A couple of days ago, while I was cycling to work, I found myself musing on the translation of the world ‘God’ (as you do). By the time I arrived at the office (I’m a slow cyclist) I had composed a brilliant blog post in my head that would explore this fascinating subject in great detail.
Later that afternoon, I wrote and published this post. It wasn’t the complex and detailed exploration of the issue that I had originally thought about; but I reckoned that it made one simple point and made it clearly. Then I got some feedback on Facebook:
- Wasn’t Theos first used in the Septuagint predating the New Testament writers or is it not used there?
- Yes and also the adoption of κύριος
To which I replied:
- Yes, theos does occur in the Septuagint, but the aim of the post was to illustrate a complex issue in a straightforward way. Adding all of the possible details would have detracted from the main point.
Which elicited this:
- But doesn’t your first commentor really have a point? The apostles found Theos already in their Greek Bible with its own Jewish connotations and when they began preaching to Gentiles they faced a people with the same word but different context which needed to be reinterpreted as Paul did in Acts 17. This happens with the word Allah in Indonesia in two ways. Christians often pronounce it differently – much less guttural – and also often define it immediately with words like “Allah the Father of our Lord Jesus Christ”.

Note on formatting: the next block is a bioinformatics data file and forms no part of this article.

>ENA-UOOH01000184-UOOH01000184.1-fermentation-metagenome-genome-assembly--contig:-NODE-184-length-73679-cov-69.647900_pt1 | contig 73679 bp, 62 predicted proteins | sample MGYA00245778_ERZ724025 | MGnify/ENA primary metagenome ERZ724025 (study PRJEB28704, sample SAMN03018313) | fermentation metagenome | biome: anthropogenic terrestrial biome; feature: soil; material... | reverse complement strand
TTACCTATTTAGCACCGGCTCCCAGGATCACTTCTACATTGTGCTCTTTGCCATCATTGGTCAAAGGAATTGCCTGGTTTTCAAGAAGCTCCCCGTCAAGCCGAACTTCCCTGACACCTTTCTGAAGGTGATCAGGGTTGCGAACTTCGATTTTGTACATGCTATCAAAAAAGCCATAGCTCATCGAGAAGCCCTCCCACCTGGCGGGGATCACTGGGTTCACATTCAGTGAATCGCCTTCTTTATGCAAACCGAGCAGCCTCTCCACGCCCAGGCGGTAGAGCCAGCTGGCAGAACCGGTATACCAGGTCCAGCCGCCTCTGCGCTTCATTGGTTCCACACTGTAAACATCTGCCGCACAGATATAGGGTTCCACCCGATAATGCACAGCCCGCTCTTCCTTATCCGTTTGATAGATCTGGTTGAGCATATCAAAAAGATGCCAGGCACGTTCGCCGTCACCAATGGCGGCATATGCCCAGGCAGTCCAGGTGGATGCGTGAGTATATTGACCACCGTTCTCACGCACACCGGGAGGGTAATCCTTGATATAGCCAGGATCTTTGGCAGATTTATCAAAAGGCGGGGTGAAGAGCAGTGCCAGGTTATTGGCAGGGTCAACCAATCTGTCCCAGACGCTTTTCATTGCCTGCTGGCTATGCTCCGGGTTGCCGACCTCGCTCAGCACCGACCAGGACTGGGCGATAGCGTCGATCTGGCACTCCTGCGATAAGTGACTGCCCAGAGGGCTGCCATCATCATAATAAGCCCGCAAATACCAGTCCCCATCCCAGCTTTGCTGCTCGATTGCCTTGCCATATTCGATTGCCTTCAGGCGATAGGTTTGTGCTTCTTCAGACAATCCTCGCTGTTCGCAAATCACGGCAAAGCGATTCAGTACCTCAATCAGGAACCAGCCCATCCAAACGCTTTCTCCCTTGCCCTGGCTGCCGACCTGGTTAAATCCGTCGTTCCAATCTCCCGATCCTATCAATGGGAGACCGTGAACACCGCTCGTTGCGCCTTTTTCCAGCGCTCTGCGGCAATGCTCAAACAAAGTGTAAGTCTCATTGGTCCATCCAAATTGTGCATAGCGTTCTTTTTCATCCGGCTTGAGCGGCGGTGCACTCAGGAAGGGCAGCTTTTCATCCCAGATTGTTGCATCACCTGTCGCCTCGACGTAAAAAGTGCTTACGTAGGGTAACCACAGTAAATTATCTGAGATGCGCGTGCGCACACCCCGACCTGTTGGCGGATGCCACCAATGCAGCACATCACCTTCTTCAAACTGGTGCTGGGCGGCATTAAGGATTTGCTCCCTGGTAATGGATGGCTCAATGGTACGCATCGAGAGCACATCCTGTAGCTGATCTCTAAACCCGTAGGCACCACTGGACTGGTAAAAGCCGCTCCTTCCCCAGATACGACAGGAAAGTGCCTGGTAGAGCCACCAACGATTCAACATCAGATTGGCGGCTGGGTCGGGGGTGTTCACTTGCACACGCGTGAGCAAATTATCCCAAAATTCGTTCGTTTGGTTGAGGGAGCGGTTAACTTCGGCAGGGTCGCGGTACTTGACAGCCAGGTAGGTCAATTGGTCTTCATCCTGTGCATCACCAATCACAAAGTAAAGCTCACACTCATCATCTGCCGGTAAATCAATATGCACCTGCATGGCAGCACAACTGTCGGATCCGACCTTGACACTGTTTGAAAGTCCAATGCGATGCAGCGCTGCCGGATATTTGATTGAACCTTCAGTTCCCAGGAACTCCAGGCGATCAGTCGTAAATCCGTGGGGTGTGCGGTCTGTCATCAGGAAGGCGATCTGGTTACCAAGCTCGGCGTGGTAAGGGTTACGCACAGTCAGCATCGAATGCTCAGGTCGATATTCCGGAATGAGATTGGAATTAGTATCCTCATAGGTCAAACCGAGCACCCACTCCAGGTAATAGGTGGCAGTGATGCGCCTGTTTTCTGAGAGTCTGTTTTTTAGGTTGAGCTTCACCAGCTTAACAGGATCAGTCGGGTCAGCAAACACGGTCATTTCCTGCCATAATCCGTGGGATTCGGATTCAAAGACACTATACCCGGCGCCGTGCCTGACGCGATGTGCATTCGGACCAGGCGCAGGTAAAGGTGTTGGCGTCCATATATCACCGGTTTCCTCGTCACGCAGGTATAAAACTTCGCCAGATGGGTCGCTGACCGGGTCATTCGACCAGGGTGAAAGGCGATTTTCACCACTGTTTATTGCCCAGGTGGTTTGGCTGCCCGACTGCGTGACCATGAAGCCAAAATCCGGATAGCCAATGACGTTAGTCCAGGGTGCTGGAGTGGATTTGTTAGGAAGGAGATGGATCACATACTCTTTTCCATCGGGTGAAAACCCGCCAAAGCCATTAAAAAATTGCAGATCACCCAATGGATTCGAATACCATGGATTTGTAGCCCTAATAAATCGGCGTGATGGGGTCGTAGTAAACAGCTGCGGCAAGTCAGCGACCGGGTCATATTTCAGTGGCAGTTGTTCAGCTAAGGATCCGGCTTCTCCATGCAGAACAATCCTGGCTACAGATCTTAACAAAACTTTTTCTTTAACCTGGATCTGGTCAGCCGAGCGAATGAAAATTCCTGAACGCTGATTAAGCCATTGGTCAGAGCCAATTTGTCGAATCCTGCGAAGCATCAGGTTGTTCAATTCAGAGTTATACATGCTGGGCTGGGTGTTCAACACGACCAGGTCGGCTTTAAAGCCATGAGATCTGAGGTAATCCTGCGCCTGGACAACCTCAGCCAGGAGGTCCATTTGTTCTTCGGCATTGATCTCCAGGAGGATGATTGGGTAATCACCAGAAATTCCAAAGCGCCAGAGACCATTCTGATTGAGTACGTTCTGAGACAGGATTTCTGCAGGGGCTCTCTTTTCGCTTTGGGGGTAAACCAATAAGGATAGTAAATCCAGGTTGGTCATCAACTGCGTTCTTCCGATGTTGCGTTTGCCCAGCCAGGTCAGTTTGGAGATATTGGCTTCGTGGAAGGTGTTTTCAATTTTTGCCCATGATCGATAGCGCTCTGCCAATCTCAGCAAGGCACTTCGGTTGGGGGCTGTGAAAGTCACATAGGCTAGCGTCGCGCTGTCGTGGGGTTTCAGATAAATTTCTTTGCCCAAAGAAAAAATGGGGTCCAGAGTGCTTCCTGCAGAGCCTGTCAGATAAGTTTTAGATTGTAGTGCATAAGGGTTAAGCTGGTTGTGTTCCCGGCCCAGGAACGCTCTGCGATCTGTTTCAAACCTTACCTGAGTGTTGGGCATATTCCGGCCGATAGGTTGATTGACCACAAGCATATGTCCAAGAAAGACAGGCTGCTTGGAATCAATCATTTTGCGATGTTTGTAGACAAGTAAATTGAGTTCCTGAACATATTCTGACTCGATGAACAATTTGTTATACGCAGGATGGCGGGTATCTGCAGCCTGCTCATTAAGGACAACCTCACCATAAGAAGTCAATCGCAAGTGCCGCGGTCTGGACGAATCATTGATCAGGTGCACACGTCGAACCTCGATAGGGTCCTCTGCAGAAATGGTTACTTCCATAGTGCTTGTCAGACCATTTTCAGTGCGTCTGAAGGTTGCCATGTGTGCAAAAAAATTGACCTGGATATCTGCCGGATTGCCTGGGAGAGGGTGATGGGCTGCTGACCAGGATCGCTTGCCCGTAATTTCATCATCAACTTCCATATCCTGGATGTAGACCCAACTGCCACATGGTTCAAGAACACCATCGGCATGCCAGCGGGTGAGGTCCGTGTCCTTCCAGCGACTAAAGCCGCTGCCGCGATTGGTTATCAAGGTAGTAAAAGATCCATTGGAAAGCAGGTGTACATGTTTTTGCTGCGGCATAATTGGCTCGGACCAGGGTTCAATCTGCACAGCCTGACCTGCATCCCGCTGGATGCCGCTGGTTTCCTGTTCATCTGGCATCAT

The LXX usage is also interesting in that the translators knew that there were other foreign language words for YHWH Elohim that they were not allowed to use like Baal.
At which point someone else weighed in with:
- “Elohim” isn’t that the plural of ‘El. And wasn’t he Ba’al’s dad as well as being the generic name for any god? I Corinthians 8:5-6 clarifies a lot for me.
I have a clever bunch of friends on Facebook.
The problem is, that this whole thing has left me rather confused and a tad discouraged. I had originally envisaged a longer post that would have covered most of the issues that the commenters raised, but I settled for something simpler – and some people didn’t seem to appreciate that.
There are a couple of reasons why opted for the simpler post; firstly I just don’t have the time to write and research everything I would like to do. This blog is fun – a hobby – and though it relates to my work, I have to squeeze it into such spare time as I can find. Secondly, I believe that I do have a gift of communicating complex issues in a way that non-specialists can follow and as my blog is aimed (primarily) at non-specialists, I don’t concentrate on crossing every i and dotting every t.
So dear reader, I find myself asking for a bit of advice. Would you prefer me to write more complete posts; thought through, cross-referenced and spelled correctly even if this meant I only blogged infrequently? Or are you happy with my current approach, with it’s foibles, inconsistencies and posts which raise questions without exploring every possible avenue they could lead to?
Please don’t suggest I keep two blogs!